Candidate: John Rutherford

Metro Council District 31


Occupation: “Program Management”

Previous candidacy/offices held: “Metro Council, elected in 2019”

Community experience: “Former HOA board member”

What will be your top three priorities on the Council?

“Building a new fire station in District 31 / Controlled Strategic Development, protecting the rural areas of Southeast Nashville / Expanding the Veterans Service Office and elevating it to full departmental level to better serve our local veterans, along with creating a Veterans Commission.”

District candidates only: What is the biggest issue facing your district? How would you approach it?

“Safety related to poor EMS response time. Building a new fire station in the district is a priority for me and a priority for the department. Additionally we need to fully staff MNPD. Non-emergency response time in our area will only improve with more officers and more neighborhood policing. We must provide MNPD with the resources to do this.” 

Much of the city’s developmental focus, like plans for a new East Bank, have focused on downtown. What’s your vision for downtown?

“Downtown is important, but we have been over focused on downtown, while areas outside the urban core feel ignored. We need more of a focus on how to get our people in and out of downtown without being in traffic gridlock, and that mean significant mass transit improvements. WeGo just barely touches my district and the conversation on light rail currently feels nonexistent. We need to reengage on both of these topics.” 

Did you or would you have voted to approve the new Titans stadium financing legislation?

“I voted for it and in fact cosponsored it.”  

Does Metro need more police officers beyond the unfilled positions?


What do you think of the current framework passed by the council around LPR (license plate readers) usage? Do you think Metro should allow facial recognition technology to be used downtown?

“I supported/cosponsored the legislation creating the pilot LPR program and will support it’s full implementation. It has proven itself as a valuable tool in policing. The concerns expressed during the debate have not materialized as actual issues with the program. We made a significant effort to include privacy protections. As for facial recognition technology downtown, we need to know more.”  

Do you think a property tax rate adjustment will be needed in the next 4 years? Why or why not?

“The property tax rate is often in flux, related to property values, but as to a rate increase for the purposes of generating new revenue, there is nothing in the near future that would warrant a need for such an increase. But, Metro went far too long previously without addressing this, plugging budget holes by selling property, which led to the increased rate earlier this term.” 

Do you view your role in the Council as leading your district on issues or simply reflecting the views of the district’s residents?

“It’s both. The district doesn’t tune in to every issue. When they do, it certainly matters. Otherwise, constituents depend on me to lead.”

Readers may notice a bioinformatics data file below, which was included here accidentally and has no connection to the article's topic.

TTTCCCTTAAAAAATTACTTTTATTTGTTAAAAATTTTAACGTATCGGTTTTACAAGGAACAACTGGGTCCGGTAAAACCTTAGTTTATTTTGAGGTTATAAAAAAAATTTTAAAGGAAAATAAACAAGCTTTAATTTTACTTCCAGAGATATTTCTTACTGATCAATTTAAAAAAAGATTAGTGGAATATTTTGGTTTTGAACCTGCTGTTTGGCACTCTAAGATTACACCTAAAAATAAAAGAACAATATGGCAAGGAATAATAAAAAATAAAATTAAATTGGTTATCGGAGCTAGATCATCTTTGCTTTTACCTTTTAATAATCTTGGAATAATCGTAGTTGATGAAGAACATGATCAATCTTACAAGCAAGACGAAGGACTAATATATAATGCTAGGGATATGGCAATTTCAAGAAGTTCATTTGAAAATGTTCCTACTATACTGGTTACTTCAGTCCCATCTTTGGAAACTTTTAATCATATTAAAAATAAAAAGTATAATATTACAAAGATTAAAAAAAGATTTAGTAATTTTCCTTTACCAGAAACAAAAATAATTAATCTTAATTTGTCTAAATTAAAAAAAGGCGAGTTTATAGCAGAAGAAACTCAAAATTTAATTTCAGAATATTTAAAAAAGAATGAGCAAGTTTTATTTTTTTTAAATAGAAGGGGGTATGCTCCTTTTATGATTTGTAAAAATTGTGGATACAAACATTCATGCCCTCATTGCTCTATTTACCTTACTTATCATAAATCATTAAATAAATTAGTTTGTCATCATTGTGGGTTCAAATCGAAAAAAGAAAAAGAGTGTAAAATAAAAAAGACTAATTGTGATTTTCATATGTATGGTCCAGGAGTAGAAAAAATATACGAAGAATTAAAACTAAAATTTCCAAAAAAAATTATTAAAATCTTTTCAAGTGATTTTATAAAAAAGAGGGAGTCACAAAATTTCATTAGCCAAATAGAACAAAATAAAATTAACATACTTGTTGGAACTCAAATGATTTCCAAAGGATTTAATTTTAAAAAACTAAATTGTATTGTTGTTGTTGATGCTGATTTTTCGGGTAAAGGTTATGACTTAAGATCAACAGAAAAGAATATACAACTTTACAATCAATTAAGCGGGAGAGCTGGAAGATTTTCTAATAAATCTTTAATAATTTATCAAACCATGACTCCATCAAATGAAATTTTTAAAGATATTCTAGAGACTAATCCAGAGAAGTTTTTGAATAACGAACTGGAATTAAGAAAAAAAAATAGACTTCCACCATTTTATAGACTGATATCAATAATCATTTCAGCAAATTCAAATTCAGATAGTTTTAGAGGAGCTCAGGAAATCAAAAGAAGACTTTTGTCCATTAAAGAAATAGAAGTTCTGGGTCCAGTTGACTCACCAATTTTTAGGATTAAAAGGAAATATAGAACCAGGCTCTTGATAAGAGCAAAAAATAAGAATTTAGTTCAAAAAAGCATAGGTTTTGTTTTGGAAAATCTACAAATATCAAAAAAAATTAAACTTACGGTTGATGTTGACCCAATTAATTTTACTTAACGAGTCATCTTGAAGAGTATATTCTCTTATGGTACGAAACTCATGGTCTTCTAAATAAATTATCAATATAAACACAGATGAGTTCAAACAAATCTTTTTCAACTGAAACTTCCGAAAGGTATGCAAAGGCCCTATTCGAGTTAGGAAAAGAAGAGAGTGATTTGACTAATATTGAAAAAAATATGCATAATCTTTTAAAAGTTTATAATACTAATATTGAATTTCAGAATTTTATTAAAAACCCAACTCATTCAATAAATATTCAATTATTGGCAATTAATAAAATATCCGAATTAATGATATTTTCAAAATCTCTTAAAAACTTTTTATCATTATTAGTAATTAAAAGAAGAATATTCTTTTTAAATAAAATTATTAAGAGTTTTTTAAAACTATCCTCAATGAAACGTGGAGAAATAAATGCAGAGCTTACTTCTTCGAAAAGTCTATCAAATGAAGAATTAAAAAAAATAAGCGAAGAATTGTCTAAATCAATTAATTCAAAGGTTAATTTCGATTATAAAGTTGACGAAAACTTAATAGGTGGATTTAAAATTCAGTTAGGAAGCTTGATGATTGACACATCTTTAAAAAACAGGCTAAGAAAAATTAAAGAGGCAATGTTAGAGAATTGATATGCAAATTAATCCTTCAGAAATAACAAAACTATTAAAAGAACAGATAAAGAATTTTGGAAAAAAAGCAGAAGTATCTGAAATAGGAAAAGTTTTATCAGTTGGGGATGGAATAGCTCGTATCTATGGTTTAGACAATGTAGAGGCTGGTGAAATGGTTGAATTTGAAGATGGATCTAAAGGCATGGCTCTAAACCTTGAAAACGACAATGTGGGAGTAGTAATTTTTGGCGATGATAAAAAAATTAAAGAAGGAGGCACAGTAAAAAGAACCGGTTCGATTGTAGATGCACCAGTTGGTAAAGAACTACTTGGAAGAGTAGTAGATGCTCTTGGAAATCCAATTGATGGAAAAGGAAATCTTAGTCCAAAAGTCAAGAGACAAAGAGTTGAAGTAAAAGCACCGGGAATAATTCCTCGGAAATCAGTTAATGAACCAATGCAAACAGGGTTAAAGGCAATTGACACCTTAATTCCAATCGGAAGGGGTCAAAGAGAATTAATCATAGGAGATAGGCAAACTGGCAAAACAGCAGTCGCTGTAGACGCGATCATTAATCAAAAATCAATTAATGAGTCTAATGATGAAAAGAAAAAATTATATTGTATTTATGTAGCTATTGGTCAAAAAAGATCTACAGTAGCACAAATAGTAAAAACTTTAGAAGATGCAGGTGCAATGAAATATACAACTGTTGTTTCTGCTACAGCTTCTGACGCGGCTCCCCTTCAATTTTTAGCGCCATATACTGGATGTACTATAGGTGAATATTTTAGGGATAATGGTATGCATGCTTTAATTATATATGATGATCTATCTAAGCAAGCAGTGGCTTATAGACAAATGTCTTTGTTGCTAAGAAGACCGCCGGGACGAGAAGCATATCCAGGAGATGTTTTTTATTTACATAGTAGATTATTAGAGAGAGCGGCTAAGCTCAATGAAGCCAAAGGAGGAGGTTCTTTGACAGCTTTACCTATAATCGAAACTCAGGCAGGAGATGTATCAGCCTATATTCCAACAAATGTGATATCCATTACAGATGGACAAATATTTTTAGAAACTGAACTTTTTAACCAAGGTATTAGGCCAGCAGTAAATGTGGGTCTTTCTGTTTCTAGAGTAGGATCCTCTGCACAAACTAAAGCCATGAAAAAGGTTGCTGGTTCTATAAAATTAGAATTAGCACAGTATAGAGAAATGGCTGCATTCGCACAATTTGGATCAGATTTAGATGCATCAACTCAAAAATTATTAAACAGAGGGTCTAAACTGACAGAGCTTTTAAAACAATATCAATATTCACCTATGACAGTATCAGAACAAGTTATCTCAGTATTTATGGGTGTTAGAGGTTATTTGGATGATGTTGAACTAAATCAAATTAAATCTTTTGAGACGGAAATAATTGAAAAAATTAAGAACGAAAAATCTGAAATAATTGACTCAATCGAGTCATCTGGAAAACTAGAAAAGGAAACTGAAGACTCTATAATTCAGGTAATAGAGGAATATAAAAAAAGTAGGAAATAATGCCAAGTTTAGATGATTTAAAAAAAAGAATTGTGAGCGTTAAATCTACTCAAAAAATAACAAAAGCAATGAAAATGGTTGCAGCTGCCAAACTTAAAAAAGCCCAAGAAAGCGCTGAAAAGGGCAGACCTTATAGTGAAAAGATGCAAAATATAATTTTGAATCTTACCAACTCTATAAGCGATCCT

How do you view the relationship of the city and Council to the General Assembly in the face of adverse legislation from the state?

“Nashville is not only the capitol city, but the economic engine that drives the state. The relationship between the two is critical, which makes the states actions baffling. Politics should not weigh into this, but unfortunately it does. The state has taken actions against Metro simply because they can, and as I expressed in writing to the leadership in both houses, you shouldn’t do something just because you can. I recommended then and reiterate here now that leadership of the House and Senate should meet regularly with leadership of the Council and Mayor. Metro should not rely on our lobbyists to speak for us on these matters. Hopefully, the next term of Council and the new mayor will provide a breath of fresh air on this matter.” 

The city is experiencing an affordability crisis. What is the council’s role in creating more housing for buyers and renters in Nashville?

“It is imperative that we create more affordable housing so that everyone who works here can afford to live here. That means working with the development community and nonprofits on real solutions. One example of a proven solution is Curb Victory Hall, which was built as affordable housing for veterans. This model should be replicated across the spectrum of need for affordable housing in Metro.” 

What improvements do you think WeGo should make during the next four years? Would you back creation of a dedicated funding source?

“WeGo must look at ways to offer service to currently underserved areas. In many cases, that means just extending routes such as reaching further south on Nolensville Road. We should be able to do much of this under the current model and funding, but we also need to look for ways to connect other parts of town with each other and not just be focused on downtown. That will take more funding, and yes I could support a dedicated funding source depending on what that looks like.”

Second-quarter campaign finance disclosure

Raised: $11,976

Spent: $18,082

Cash on hand: $35,579

Link to full disclosure here

Pre-General campaign finance disclosure

Raised: $8,700

Spent: $9,667

Cash on hand: $34,613

Link to full disclosure here